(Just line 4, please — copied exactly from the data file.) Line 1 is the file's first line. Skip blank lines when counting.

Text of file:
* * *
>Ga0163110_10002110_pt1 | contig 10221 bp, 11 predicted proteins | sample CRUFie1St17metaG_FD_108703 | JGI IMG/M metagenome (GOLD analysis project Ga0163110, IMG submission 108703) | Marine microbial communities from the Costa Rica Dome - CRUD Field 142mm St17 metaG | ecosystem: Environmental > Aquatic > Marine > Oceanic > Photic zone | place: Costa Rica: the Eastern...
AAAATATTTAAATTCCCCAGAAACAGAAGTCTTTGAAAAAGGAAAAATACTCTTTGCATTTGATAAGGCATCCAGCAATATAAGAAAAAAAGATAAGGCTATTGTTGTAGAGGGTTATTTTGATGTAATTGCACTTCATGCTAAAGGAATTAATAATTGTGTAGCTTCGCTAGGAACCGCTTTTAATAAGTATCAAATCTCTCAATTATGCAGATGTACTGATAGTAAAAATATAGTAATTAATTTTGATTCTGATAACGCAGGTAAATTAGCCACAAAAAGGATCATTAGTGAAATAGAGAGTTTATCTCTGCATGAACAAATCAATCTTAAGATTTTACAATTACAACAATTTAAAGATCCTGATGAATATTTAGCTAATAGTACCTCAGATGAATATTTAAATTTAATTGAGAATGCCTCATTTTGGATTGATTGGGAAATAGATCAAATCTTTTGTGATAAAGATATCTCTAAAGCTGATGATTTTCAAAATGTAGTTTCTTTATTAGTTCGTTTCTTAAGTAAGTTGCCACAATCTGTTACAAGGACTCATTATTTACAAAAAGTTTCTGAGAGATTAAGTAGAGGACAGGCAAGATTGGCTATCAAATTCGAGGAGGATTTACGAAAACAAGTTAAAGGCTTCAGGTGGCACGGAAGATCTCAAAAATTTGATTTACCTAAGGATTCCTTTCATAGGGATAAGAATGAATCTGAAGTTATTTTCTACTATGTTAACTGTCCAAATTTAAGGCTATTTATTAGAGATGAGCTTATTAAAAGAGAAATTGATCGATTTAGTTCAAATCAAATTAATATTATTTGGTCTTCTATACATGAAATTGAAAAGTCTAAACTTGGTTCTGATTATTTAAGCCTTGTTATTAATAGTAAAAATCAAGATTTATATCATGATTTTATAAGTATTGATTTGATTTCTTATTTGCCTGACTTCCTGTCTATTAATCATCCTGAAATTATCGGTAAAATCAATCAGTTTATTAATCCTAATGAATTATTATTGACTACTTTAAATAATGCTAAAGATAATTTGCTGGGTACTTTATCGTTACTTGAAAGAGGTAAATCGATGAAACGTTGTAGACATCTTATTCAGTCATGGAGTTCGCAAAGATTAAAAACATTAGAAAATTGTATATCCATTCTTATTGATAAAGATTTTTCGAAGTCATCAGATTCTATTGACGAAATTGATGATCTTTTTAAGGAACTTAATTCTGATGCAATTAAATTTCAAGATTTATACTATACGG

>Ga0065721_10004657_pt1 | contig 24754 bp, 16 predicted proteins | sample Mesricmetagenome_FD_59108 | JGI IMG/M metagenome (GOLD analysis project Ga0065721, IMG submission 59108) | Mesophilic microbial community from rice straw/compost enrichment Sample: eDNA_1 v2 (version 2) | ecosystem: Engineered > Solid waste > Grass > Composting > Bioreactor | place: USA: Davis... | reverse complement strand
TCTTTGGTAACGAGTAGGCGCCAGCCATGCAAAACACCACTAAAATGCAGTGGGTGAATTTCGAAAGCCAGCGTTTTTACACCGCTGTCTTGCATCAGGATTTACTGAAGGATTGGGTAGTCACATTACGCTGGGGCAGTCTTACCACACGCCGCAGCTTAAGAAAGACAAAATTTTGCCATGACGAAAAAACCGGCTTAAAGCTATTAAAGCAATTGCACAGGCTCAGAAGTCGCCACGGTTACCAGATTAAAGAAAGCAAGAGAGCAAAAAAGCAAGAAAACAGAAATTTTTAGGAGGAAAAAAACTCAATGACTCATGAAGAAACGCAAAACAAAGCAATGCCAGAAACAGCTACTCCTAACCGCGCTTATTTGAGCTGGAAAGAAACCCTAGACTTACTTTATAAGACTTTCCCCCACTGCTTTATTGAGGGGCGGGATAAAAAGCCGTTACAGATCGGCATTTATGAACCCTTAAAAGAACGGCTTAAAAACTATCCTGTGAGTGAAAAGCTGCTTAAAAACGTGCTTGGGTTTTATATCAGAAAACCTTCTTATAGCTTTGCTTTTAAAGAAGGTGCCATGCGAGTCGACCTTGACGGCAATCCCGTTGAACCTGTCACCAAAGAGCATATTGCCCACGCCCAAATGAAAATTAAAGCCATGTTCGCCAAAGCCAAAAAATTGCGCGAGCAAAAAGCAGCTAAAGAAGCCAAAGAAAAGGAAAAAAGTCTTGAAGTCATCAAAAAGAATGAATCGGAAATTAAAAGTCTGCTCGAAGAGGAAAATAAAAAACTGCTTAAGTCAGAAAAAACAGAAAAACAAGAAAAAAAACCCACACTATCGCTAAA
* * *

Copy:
TCTTTGGTAACGAGTAGGCGCCAGCCATGCAAAACACCACTAAAATGCAGTGGGTGAATTTCGAAAGCCAGCGTTTTTACACCGCTGTCTTGCATCAGGATTTACTGAAGGATTGGGTAGTCACATTACGCTGGGGCAGTCTTACCACACGCCGCAGCTTAAGAAAGACAAAATTTTGCCATGACGAAAAAACCGGCTTAAAGCTATTAAAGCAATTGCACAGGCTCAGAAGTCGCCACGGTTACCAGATTAAAGAAAGCAAGAGAGCAAAAAAGCAAGAAAACAGAAATTTTTAGGAGGAAAAAAACTCAATGACTCATGAAGAAACGCAAAACAAAGCAATGCCAGAAACAGCTACTCCTAACCGCGCTTATTTGAGCTGGAAAGAAACCCTAGACTTACTTTATAAGACTTTCCCCCACTGCTTTATTGAGGGGCGGGATAAAAAGCCGTTACAGATCGGCATTTATGAACCCTTAAAAGAACGGCTTAAAAACTATCCTGTGAGTGAAAAGCTGCTTAAAAACGTGCTTGGGTTTTATATCAGAAAACCTTCTTATAGCTTTGCTTTTAAAGAAGGTGCCATGCGAGTCGACCTTGACGGCAATCCCGTTGAACCTGTCACCAAAGAGCATATTGCCCACGCCCAAATGAAAATTAAAGCCATGTTCGCCAAAGCCAAAAAATTGCGCGAGCAAAAAGCAGCTAAAGAAGCCAAAGAAAAGGAAAAAAGTCTTGAAGTCATCAAAAAGAATGAATCGGAAATTAAAAGTCTGCTCGAAGAGGAAAATAAAAAACTGCTTAAGTCAGAAAAAACAGAAAAACAAGAAAAAAAACCCACACTATCGCTAAA